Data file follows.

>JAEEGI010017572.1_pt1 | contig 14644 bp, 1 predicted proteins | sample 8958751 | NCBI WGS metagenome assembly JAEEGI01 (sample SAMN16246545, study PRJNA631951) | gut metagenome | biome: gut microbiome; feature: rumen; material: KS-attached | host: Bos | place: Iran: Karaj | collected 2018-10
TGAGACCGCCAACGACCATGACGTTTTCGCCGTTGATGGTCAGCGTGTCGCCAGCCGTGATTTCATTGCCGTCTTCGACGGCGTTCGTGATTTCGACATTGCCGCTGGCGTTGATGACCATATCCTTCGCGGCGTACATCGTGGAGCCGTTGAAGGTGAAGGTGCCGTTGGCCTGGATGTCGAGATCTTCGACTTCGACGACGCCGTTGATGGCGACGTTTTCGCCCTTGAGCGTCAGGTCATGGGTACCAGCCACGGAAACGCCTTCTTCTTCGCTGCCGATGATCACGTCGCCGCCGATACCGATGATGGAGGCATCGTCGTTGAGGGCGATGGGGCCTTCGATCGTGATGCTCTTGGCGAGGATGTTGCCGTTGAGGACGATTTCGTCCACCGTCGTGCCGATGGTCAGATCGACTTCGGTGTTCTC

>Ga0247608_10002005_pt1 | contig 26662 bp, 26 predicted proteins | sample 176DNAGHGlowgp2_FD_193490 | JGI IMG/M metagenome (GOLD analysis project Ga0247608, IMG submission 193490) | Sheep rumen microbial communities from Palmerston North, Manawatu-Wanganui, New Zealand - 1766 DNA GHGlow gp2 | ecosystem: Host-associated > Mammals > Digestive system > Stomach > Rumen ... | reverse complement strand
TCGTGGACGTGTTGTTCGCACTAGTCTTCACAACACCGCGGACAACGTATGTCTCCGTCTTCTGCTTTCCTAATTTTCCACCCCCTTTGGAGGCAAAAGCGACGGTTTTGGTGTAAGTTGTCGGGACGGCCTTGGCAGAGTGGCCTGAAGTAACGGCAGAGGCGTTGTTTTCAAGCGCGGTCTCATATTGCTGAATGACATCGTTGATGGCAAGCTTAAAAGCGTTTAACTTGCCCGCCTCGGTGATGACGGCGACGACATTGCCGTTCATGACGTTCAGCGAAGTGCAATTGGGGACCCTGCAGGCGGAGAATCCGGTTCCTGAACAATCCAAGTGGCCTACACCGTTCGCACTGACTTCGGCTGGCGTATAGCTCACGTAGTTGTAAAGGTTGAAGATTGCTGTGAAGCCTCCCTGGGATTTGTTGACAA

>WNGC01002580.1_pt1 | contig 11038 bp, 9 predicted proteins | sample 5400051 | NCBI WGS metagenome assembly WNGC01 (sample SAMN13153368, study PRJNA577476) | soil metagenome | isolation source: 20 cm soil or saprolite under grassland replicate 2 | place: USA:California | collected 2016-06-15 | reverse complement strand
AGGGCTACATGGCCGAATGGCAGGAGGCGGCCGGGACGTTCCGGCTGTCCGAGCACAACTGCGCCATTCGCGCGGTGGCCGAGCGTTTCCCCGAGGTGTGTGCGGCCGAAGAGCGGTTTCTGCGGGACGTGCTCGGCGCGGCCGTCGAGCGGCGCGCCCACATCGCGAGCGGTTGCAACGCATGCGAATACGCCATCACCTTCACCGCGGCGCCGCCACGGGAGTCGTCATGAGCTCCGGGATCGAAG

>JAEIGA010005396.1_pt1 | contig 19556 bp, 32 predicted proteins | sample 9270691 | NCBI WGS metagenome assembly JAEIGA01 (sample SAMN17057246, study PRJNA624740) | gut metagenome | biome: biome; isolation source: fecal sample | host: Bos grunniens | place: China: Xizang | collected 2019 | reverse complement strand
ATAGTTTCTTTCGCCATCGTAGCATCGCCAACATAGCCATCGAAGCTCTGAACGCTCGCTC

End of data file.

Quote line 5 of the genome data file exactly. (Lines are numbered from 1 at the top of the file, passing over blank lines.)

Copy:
>WNGC01002580.1_pt1 | contig 11038 bp, 9 predicted proteins | sample 5400051 | NCBI WGS metagenome assembly WNGC01 (sample SAMN13153368, study PRJNA577476) | soil metagenome | isolation source: 20 cm soil or saprolite under grassland replicate 2 | place: USA:California | collected 2016-06-15 | reverse complement strand